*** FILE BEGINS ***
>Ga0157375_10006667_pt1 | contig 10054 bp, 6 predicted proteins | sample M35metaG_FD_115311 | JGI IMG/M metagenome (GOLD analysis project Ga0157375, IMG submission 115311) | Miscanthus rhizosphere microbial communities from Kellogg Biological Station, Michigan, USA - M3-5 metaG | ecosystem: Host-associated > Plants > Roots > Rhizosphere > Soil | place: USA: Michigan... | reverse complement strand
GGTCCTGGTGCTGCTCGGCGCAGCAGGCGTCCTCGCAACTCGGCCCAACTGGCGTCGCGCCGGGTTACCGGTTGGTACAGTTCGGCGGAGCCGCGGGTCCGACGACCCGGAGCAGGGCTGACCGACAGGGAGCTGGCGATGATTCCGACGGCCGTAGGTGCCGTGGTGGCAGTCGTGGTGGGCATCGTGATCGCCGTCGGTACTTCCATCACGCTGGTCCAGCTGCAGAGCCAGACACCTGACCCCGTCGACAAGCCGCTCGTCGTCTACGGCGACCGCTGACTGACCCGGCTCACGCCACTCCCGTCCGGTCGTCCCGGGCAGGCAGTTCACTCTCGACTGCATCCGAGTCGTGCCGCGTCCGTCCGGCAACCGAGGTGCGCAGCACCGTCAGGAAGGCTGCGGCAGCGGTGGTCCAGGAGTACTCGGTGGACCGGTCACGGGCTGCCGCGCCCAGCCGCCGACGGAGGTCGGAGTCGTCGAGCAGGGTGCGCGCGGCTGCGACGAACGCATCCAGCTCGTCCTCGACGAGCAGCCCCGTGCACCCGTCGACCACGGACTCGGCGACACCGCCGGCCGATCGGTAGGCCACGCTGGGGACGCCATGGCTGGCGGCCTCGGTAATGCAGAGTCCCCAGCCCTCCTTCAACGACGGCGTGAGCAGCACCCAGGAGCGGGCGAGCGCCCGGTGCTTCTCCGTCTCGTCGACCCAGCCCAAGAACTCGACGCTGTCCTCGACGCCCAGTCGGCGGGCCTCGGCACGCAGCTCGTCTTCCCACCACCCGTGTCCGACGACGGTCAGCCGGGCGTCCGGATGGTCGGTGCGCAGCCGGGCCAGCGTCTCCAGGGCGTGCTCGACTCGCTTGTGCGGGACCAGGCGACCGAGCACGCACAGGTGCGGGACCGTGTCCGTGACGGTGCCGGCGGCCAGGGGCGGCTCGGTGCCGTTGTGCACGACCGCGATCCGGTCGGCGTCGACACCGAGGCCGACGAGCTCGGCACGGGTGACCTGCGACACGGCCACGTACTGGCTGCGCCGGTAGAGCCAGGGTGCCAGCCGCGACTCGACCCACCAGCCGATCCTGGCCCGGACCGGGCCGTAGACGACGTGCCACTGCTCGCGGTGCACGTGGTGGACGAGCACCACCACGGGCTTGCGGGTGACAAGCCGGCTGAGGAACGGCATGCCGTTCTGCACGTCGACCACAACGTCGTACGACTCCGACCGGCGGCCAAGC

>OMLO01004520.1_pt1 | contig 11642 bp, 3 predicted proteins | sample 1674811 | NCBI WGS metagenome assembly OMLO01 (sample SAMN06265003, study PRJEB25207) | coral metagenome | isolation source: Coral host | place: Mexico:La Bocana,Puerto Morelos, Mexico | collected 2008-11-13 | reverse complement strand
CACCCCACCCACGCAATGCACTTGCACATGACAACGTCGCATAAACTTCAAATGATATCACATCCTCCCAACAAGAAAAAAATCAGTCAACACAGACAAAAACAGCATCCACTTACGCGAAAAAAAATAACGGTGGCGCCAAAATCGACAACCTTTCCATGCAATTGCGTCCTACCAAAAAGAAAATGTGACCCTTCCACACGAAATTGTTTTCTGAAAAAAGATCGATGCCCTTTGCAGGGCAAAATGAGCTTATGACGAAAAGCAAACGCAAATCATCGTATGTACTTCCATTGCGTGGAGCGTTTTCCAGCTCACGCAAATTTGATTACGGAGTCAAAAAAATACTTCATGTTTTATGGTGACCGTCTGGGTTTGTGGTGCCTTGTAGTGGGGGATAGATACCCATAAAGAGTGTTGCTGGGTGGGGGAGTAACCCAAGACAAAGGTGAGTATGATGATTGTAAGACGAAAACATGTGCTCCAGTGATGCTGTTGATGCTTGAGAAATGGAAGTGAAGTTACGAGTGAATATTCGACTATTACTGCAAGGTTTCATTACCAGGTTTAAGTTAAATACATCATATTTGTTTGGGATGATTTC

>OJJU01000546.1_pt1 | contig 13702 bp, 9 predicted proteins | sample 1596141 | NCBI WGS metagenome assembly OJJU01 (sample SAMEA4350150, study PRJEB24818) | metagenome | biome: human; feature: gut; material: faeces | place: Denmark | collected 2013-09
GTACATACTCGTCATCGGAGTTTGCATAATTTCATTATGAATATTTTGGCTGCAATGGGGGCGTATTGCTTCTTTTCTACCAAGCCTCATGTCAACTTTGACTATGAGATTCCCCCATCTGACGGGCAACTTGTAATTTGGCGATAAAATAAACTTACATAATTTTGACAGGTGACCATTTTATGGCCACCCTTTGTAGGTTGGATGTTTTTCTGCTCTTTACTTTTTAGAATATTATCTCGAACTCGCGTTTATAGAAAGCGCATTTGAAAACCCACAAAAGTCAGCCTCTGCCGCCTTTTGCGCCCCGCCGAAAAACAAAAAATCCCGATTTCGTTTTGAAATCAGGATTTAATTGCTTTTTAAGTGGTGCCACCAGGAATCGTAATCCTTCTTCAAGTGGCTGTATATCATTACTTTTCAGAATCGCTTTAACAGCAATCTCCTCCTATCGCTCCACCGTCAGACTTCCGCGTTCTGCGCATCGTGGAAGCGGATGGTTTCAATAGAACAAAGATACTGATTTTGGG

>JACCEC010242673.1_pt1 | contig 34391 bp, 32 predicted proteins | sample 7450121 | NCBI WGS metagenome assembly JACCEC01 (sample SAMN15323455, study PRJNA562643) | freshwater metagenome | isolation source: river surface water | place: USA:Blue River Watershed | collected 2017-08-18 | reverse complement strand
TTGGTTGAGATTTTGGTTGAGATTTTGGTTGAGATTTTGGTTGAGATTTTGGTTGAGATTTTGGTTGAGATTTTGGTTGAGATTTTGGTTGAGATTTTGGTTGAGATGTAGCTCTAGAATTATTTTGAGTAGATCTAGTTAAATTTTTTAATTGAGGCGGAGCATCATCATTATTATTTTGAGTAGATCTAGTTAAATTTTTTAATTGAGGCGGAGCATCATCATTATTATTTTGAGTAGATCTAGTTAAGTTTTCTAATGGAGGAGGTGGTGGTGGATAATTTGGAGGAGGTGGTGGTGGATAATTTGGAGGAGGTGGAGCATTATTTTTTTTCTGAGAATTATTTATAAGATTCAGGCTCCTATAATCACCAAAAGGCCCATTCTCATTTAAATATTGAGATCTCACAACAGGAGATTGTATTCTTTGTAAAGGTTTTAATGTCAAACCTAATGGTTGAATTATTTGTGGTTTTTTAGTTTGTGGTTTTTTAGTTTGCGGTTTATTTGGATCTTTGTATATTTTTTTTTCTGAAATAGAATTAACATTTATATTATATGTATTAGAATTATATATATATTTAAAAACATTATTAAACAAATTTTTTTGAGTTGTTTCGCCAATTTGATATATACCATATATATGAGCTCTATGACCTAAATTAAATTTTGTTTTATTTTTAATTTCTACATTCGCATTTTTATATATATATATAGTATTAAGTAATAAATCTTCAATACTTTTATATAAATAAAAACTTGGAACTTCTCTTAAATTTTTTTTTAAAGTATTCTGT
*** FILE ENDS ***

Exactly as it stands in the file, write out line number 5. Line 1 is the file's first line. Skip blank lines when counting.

>OJJU01000546.1_pt1 | contig 13702 bp, 9 predicted proteins | sample 1596141 | NCBI WGS metagenome assembly OJJU01 (sample SAMEA4350150, study PRJEB24818) | metagenome | biome: human; feature: gut; material: faeces | place: Denmark | collected 2013-09